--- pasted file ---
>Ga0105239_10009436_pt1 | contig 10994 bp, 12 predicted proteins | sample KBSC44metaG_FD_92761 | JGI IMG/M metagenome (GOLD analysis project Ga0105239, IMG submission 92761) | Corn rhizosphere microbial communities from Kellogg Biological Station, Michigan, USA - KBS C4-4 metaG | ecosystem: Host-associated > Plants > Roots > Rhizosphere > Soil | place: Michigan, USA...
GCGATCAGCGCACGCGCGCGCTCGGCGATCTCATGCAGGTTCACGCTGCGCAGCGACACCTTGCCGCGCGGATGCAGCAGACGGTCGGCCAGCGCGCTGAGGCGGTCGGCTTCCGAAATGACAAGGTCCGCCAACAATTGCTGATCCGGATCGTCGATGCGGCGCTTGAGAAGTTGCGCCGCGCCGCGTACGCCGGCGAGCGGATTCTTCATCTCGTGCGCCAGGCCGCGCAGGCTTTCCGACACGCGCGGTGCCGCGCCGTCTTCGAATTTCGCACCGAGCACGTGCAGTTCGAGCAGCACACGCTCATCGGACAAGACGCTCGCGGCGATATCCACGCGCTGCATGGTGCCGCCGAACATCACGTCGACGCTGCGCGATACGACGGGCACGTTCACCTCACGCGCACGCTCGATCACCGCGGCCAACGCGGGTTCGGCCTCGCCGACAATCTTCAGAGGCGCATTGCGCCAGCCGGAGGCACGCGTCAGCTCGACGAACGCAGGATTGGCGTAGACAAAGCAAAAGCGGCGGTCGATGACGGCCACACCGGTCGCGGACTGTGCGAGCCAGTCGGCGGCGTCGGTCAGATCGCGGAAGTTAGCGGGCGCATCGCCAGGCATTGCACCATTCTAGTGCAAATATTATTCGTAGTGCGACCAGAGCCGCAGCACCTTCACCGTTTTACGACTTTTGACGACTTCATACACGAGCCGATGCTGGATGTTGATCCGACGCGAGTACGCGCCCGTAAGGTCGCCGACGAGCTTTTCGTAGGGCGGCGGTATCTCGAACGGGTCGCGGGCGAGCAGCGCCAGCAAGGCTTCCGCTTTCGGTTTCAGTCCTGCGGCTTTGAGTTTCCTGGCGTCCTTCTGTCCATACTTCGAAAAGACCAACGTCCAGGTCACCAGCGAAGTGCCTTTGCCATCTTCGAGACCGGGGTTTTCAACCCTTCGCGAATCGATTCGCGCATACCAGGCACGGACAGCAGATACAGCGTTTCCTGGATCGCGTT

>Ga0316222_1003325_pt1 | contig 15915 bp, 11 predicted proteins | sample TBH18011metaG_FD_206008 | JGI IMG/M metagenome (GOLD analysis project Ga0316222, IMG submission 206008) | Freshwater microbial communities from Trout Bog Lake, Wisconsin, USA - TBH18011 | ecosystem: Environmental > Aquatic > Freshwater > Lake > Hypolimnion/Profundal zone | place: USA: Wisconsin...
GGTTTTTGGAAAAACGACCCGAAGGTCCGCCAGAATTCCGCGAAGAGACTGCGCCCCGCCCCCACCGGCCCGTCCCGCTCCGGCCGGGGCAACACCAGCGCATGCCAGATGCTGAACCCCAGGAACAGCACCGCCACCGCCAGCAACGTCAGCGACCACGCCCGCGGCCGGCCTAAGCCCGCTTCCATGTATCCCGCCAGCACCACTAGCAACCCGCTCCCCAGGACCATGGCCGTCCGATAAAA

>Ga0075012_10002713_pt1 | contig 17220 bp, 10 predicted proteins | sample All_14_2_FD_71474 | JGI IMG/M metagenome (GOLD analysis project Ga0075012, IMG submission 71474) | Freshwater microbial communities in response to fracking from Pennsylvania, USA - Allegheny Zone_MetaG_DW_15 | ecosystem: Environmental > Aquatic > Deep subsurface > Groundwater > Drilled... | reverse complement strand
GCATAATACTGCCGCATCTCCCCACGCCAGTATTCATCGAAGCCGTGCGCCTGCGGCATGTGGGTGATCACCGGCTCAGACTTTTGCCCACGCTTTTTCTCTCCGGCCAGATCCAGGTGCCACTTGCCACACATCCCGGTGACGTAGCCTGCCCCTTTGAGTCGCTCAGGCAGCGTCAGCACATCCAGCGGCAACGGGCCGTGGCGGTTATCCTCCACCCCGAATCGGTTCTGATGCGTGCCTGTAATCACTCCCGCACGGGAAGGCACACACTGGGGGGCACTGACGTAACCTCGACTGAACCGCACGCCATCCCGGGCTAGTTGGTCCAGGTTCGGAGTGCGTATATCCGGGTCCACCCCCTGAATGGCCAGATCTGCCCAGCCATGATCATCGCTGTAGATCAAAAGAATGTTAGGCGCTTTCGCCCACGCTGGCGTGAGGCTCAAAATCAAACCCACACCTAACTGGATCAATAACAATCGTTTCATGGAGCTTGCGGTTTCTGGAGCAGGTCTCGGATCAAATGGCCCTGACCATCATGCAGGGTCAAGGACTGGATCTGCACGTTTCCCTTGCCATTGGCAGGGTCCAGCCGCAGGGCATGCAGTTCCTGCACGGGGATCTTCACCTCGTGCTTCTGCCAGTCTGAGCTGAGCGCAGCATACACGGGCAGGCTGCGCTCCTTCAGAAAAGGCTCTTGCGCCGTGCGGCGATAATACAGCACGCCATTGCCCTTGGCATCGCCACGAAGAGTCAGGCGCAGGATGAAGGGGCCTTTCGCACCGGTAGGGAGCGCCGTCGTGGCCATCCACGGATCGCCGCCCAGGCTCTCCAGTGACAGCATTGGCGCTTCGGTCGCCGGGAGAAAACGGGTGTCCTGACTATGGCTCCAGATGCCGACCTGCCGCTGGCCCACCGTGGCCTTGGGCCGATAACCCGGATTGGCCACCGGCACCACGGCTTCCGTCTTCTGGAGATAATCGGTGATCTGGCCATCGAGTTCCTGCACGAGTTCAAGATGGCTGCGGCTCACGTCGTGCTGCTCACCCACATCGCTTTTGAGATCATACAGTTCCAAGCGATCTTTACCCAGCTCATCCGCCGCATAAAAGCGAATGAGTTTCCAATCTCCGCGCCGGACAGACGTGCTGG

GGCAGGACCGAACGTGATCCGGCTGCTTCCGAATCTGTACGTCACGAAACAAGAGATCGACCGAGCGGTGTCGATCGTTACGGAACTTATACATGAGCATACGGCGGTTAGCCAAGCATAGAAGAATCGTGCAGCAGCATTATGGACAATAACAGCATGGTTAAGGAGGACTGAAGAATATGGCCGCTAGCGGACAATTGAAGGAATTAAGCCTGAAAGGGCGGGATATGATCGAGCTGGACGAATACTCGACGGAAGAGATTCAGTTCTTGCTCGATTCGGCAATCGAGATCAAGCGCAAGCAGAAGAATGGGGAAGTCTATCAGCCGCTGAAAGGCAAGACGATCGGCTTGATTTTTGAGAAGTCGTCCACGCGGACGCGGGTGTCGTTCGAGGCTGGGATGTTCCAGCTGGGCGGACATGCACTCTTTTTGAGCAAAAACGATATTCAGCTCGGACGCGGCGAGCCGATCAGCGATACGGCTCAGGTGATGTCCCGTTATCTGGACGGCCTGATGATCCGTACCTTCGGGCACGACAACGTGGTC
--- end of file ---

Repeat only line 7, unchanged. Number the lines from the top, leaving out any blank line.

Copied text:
GGCAGGACCGAACGTGATCCGGCTGCTTCCGAATCTGTACGTCACGAAACAAGAGATCGACCGAGCGGTGTCGATCGTTACGGAACTTATACATGAGCATACGGCGGTTAGCCAAGCATAGAAGAATCGTGCAGCAGCATTATGGACAATAACAGCATGGTTAAGGAGGACTGAAGAATATGGCCGCTAGCGGACAATTGAAGGAATTAAGCCTGAAAGGGCGGGATATGATCGAGCTGGACGAATACTCGACGGAAGAGATTCAGTTCTTGCTCGATTCGGCAATCGAGATCAAGCGCAAGCAGAAGAATGGGGAAGTCTATCAGCCGCTGAAAGGCAAGACGATCGGCTTGATTTTTGAGAAGTCGTCCACGCGGACGCGGGTGTCGTTCGAGGCTGGGATGTTCCAGCTGGGCGGACATGCACTCTTTTTGAGCAAAAACGATATTCAGCTCGGACGCGGCGAGCCGATCAGCGATACGGCTCAGGTGATGTCCCGTTATCTGGACGGCCTGATGATCCGTACCTTCGGGCACGACAACGTGGTC